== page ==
Seal Beach-based solar manufacturer Amonix announced today that it will be closing the 200,000-square-foot Las Vegas factory it opened in May 2011. The company began selling off the plant's physical assets in online auctions on Wednesday, according to Hubble Smith at the Las Vegas Review Journal.
The Orange County company, which has weathered both layoffs and the death of its CEO in recent months, manufactured concentrating photovoltaic solar power generating equipment used by utilities. 700 workers ran the factory at its peak.
In a brief statement released today, Amonix said:
Based on intense competition, the challenging solar energy equipment pricing environment and lower than anticipated demand for CPV (concentrated photovoltaic) solar energy in Nevada and other states in the U.S. southwest, Amonix has made the difficult decision to restructure the company and shut down its manufacturing center in North Las Vegas, NV.
Amonix laid off 76 employees at its Seal Beach headquarters in June, including the firm's counsel, HR director, and controller. A previous 200 employees were let go in January, mere weeks after Amonix CEO Brian Robertson was killed while flying a private plane during the holiday season. The fate of Amonix's R&D facility in Torrance is uncertain for the moment, though the departure of high-level executives from the firm's Orange County headquarters does not bode well.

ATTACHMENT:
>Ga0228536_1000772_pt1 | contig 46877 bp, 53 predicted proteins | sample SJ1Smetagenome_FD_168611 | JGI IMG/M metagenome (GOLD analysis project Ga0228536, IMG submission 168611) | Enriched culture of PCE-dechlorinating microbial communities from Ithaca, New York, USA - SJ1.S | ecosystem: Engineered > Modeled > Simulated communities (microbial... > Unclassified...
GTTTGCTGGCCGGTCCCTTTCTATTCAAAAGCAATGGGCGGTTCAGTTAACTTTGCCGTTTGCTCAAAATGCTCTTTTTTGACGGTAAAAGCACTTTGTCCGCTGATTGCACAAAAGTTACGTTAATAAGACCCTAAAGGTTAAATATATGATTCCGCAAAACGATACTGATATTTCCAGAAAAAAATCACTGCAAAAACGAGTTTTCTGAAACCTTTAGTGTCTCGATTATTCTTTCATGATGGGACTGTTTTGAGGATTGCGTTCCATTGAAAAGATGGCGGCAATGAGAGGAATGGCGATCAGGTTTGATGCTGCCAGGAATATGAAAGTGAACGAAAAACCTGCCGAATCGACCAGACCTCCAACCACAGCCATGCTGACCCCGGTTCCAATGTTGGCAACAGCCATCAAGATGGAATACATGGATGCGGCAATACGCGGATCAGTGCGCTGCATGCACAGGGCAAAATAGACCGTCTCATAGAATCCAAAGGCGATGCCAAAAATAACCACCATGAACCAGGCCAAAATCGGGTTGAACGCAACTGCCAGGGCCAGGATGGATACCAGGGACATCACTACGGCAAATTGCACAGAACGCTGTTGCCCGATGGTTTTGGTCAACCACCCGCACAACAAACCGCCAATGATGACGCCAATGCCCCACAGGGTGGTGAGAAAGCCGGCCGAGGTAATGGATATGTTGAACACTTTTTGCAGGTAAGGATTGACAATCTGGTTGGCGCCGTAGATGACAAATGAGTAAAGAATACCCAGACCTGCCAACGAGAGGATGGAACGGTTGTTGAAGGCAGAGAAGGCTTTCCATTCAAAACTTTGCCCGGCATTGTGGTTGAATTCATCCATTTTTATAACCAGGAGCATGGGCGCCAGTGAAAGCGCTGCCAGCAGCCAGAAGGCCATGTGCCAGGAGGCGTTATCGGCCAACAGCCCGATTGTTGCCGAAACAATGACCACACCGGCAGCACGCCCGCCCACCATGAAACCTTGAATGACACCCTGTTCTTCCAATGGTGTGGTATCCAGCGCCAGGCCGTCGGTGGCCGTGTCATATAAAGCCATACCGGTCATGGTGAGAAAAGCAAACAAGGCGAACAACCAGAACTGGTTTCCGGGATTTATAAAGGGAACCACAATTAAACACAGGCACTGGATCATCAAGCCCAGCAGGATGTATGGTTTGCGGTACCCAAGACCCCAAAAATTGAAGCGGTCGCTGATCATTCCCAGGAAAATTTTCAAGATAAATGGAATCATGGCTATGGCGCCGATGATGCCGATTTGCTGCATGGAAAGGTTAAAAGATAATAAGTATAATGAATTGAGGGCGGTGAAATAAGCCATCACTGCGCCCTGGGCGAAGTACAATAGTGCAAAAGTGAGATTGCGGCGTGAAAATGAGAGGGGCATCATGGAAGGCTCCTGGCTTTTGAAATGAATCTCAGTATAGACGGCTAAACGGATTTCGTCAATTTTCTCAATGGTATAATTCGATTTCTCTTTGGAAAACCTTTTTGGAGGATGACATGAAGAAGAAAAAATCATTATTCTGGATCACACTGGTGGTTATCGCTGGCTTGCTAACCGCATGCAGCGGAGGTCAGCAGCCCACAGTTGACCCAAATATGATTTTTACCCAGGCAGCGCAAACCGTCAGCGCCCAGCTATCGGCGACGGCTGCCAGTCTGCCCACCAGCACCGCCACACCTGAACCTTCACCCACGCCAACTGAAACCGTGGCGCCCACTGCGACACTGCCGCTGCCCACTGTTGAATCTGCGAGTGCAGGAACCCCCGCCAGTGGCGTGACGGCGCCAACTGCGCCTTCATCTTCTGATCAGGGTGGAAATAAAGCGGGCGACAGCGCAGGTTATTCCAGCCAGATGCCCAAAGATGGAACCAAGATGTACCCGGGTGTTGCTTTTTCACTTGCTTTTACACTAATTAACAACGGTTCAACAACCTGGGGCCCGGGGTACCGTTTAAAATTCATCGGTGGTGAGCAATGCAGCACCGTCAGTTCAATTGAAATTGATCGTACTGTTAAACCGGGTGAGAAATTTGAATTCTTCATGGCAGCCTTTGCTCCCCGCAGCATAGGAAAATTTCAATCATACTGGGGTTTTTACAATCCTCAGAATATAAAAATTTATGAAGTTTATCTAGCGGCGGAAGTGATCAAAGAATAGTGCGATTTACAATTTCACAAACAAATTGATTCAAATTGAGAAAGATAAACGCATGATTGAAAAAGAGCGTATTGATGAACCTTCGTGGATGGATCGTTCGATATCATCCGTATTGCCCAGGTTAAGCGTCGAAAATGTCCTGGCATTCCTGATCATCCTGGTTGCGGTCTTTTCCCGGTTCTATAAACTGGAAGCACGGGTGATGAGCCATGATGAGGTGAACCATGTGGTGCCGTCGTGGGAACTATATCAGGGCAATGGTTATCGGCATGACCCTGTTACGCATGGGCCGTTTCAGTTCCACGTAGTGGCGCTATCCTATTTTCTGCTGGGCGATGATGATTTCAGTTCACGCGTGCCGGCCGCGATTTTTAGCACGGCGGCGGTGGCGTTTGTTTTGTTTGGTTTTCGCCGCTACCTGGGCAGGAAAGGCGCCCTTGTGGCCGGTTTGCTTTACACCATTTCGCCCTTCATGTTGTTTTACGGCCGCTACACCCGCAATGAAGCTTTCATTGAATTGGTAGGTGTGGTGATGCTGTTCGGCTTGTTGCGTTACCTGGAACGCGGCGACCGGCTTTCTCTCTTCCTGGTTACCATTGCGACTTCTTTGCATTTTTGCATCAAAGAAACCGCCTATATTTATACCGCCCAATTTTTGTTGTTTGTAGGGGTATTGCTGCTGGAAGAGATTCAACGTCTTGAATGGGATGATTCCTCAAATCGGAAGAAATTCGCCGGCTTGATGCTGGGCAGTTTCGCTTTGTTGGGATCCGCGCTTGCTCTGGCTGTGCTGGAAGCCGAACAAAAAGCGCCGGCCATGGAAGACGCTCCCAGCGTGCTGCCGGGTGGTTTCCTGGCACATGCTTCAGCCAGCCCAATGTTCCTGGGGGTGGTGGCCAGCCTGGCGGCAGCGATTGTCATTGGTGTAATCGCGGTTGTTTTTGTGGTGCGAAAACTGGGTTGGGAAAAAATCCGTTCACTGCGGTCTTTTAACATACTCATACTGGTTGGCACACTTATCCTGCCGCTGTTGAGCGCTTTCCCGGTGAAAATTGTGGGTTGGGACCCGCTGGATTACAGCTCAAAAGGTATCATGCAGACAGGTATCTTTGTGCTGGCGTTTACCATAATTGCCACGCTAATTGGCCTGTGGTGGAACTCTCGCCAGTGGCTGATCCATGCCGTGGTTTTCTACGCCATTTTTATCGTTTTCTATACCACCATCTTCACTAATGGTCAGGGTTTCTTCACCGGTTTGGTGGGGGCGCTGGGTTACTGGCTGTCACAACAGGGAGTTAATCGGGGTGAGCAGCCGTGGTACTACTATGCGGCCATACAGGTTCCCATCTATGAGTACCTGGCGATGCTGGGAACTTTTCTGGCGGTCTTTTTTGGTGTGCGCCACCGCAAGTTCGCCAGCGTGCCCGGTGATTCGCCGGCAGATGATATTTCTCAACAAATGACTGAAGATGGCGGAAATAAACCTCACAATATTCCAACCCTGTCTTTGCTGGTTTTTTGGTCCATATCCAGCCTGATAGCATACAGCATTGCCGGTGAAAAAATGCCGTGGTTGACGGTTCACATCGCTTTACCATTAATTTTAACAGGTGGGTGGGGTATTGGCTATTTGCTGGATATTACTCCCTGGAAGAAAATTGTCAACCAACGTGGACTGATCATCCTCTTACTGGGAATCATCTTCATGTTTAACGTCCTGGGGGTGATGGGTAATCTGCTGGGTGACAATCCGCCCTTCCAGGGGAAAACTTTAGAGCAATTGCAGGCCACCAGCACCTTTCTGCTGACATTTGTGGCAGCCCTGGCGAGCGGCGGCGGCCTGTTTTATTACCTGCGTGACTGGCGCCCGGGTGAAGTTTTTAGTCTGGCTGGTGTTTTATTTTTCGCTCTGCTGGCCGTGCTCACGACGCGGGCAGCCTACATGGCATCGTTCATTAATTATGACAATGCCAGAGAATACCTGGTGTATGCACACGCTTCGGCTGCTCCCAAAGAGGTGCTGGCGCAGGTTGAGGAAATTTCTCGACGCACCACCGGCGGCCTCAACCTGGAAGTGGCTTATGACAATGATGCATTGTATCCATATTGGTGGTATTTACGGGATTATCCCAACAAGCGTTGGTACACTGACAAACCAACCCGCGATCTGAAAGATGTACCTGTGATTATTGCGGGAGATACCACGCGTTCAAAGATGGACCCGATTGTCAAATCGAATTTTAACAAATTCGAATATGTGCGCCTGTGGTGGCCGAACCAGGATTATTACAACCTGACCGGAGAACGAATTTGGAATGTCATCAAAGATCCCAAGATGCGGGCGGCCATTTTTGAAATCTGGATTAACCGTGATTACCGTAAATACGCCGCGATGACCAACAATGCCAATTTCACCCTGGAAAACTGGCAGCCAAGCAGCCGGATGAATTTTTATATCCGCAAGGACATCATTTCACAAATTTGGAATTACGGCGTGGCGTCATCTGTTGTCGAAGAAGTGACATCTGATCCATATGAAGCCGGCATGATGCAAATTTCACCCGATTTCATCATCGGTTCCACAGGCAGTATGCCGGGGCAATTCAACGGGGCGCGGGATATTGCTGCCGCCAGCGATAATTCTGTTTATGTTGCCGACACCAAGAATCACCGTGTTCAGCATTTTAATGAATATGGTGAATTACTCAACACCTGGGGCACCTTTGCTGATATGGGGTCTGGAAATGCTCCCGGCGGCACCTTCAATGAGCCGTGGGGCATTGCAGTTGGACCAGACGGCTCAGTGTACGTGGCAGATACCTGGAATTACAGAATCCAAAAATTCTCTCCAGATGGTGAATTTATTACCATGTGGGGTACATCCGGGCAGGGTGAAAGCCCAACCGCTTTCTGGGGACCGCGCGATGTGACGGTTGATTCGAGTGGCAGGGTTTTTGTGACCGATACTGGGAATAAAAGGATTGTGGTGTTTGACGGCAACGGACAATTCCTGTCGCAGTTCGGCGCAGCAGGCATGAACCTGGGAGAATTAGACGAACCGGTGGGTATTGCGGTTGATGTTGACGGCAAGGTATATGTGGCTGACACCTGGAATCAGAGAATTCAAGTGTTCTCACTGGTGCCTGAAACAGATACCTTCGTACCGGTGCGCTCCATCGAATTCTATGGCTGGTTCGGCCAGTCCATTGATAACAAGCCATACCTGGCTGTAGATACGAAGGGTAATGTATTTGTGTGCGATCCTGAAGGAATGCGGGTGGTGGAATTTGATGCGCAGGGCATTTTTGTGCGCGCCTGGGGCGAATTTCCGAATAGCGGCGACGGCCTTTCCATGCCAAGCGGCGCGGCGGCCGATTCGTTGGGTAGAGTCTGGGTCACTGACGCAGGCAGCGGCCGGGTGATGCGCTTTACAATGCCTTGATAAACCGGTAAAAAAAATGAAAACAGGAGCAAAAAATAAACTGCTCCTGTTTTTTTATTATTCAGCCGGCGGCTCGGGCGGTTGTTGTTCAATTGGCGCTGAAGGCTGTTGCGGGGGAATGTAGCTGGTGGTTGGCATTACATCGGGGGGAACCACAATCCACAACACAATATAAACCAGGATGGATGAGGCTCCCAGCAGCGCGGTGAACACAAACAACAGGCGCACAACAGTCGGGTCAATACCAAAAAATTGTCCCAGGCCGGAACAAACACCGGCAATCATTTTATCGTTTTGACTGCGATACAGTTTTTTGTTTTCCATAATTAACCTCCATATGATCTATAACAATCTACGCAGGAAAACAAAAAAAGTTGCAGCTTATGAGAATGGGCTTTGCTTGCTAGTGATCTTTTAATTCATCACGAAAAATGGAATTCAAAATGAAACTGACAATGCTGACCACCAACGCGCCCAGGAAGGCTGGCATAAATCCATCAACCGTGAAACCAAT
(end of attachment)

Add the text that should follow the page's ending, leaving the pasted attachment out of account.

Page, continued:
Amonix's technology was promising, using Fresnel lenses to focus concentrated sunlight on small photovoltaic cells. Though Republican pundits have seized on Amonix's troubles to criticize the Obama administration's industrial policy with regard to renewables development, Amonix says that no federal money went into the plant in North Las Vegas. The firm qualified for $6 million in tax credits for opening the factory, but it never made enough income to claim those credits.
The firm as a whole has received nearly $15 million in grants from the Department of Energy, which were awarded in 2007 under the Bush administration to study manufacturing efficiency.
Amonix's implosion is the latest example of an global industry-wide shakeout, with dozens of companies closing up shop not only in the U.S. but also within the heavily subsidized Chinese sector as well.
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